Changing Times12 Dec 2017
I sometimes wonder if the world is changing faster than ever before or if it’s just me getting older. When I first joined Jewish Care twenty years ago I used a map book to navigate myself to meetings, I took camera film to the shops to be developed and google was yet to be registered as a company.
Whilst today, I take my mobile phone and the internet for granted, rely on my sat nav to get me anywhere and love the instant gratification of seeing a photo the moment I take it. I must admit that at times I have struggled with some of these changes.
What often makes my struggles with technology worse is when I look over my shoulder at my daughters they are five steps ahead of me. Technology is second nature to their generation.
But it’s not just technology that has changed. Society has changed. Demographics continue to shift as people live longer. Increasing numbers of women are choosing not to have children and many more of us are living alone.
Attitudes have changed. We expect and want more. I am often told by clients across all our services; “it’s not like what it used to be”. The truth is it isn’t. But whilst change can be difficult it is something I have always been aware I need to embrace.
Whilst the world changes so too does our community. In 1997, when I joined Jewish Care, synagogues were for many the heart of their community. Today, ultra-orthodox community aside, we are seeing a shift from religious identity to cultural identity. Approximately half of all UK Jews no longer belong to a synagogue.
There are increasing divides across the spectrum of Judaism that for a small community are becoming more apparent. Yet we come together as one when faced with adversity.
I have seen over the past twenty years our community become more confident as a Jewish community in the UK. We, may at times, be faced with anti-Semitism but generally, we are a community who has been accepted into this country. I think that the opening of JW3, a very public Jewish Community Centre that celebrates our culture, is a real example of this.
When I joined Jewish Care, I don’t think I anticipated how much change I would see the community and
organisation go through, (maybe that’s partly because I am not sure I expected to be working here for twenty years!). I came to relatively young organisation born out of the merger of two long standing communal organisations. An organisation that came about through change.
I came to an organisation who was supporting older people in their 70s and 80s. Today our clients are older, frailer and come to us with more complex care needs.
We have responded to demographic shifts and the needs of our clients through change. The development of independent living, housing with care and support, is one way we have adapted to meet differing and changing need for those who don’t want or need to live in a 24-hour care service.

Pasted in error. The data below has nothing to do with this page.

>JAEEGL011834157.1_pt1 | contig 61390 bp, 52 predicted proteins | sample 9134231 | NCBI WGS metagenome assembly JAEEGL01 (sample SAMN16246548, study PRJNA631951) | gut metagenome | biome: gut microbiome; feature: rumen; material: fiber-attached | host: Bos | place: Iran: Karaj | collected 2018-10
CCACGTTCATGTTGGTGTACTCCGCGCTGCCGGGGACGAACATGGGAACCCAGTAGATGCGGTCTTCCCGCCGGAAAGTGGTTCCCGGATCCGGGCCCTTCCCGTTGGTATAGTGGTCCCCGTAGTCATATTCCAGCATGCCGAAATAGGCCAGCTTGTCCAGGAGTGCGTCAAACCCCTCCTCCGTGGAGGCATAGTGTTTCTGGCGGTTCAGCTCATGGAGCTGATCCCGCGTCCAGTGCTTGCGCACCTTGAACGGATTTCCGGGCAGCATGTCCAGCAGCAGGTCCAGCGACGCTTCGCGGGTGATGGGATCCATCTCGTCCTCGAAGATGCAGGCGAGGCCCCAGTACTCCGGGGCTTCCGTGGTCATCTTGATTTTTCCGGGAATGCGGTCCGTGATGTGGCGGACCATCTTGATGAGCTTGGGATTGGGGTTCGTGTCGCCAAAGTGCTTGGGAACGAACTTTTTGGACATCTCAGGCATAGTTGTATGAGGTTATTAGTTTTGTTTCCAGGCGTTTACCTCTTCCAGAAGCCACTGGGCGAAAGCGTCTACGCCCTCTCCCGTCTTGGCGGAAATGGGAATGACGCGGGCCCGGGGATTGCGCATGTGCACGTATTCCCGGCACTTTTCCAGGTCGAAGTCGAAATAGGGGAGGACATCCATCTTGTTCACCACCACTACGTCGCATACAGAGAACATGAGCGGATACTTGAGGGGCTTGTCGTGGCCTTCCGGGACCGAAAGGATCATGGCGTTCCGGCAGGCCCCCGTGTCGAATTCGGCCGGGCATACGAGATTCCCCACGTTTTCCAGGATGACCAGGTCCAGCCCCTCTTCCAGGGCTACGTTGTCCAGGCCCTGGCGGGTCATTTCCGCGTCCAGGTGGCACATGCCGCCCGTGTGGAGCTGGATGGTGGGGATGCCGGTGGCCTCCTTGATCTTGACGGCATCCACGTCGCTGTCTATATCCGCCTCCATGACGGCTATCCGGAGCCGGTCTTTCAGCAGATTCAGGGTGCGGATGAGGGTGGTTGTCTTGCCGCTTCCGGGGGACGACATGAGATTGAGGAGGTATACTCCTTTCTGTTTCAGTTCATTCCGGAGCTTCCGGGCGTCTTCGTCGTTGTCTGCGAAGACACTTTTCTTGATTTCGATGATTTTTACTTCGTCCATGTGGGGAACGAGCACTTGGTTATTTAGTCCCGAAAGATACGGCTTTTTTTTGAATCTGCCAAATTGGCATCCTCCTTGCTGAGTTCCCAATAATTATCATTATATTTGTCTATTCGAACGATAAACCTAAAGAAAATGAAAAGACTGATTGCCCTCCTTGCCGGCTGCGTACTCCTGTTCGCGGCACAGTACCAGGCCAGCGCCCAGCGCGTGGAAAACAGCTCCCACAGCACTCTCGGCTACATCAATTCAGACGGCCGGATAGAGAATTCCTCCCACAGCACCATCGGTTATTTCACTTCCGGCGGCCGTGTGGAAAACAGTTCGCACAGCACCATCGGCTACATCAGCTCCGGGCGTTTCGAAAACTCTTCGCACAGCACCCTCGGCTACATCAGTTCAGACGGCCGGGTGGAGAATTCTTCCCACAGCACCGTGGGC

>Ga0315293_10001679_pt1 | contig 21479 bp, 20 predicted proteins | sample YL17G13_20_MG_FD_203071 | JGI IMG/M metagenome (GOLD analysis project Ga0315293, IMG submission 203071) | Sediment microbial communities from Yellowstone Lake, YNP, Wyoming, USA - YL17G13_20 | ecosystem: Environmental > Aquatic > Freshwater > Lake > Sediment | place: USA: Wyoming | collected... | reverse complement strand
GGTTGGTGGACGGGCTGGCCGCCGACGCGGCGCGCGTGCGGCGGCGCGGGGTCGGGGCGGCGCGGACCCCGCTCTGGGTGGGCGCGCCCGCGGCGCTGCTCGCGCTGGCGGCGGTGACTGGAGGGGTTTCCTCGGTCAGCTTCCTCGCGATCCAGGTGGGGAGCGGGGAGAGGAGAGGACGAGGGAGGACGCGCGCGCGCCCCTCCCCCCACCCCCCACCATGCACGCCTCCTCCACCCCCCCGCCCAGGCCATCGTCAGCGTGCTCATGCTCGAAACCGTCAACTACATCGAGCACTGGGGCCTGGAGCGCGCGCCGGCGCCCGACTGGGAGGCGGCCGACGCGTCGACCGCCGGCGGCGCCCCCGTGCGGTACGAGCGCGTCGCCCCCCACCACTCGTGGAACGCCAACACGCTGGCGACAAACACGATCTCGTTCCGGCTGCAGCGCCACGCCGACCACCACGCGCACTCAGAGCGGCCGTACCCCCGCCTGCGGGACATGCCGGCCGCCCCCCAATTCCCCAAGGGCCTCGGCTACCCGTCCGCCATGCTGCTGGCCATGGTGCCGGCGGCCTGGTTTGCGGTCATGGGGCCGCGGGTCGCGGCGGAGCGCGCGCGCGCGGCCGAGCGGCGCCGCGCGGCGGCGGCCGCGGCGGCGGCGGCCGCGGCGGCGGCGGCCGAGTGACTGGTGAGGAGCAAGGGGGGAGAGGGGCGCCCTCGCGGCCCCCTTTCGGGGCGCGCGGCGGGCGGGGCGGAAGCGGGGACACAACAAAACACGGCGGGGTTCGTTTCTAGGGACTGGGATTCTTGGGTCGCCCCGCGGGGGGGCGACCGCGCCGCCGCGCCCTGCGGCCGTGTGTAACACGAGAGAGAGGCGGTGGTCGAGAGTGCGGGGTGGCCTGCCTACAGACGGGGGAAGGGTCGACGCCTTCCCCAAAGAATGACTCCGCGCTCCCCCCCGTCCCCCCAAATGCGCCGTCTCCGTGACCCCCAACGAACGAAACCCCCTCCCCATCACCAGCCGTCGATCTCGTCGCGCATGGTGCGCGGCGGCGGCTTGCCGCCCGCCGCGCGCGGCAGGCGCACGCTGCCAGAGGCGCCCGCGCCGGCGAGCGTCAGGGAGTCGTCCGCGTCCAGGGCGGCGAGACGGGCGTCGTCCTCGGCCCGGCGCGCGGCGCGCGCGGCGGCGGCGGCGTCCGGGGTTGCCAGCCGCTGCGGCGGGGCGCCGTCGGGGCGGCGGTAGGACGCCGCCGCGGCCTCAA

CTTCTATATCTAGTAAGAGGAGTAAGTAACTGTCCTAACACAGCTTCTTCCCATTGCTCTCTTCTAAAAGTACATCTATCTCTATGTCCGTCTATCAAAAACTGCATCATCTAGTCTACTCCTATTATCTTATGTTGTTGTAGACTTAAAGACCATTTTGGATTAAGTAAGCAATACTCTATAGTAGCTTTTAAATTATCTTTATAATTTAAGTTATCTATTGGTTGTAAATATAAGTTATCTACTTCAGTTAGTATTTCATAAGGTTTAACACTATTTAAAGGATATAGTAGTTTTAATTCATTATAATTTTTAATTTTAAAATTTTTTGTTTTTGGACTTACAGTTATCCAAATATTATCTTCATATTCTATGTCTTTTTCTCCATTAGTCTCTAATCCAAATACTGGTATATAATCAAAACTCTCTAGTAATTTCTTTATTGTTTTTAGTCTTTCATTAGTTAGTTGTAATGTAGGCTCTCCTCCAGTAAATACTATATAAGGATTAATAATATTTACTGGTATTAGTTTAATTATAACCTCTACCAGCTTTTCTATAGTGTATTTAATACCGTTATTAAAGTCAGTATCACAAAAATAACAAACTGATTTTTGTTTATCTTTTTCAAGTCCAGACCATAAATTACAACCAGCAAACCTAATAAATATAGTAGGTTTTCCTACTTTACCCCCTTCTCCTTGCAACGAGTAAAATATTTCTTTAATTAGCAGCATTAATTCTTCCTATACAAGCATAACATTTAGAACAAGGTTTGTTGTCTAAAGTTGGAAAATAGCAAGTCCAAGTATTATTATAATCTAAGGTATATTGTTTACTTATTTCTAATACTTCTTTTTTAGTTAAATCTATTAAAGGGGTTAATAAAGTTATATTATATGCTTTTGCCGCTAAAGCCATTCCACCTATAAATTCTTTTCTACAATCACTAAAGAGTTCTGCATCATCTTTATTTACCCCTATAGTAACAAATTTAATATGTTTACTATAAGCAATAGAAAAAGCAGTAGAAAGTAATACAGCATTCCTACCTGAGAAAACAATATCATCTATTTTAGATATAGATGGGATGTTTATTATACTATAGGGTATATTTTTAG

The introduction of technology has shaped and changed so much of what we do. From alarm call systems in people’s homes, the introduction of electronic care plans in our residential homes to our residents taking part in activities on iPads and the work we are doing in our community centres to support members of the community to embrace technology. We have responded to the digital revolution by embracing changes, finding ways to use technology to enhance and improve the way we work.
However, some things haven’t and will never change and it is these things that I hold on tight to, not because I don’t like change, but because I know it is these are the things that keep us grounded in life. People can’t be replaced by robots when it comes to providing front line care services. We can be assisted by technology but people and their values are at the heart of delivering quality care.
The values and ethics imbedded in Judaism guide me and all we do here at Jewish Care. Fundamental concepts such as ‘Love your neighbour’ and ‘do unto others as you would have done to yourselves’.
Whilst its difficult for many of us to imagine or relate to the lives of our ancestors the values that guided them are as relevant today as they were then. They are our moral compass. They bond us together and drive us to look out for one and other.
As I look to the future my hope is of a community that can hold tight to its foundations and principle values and at the same time can look forward and see the opportunities that change can bring.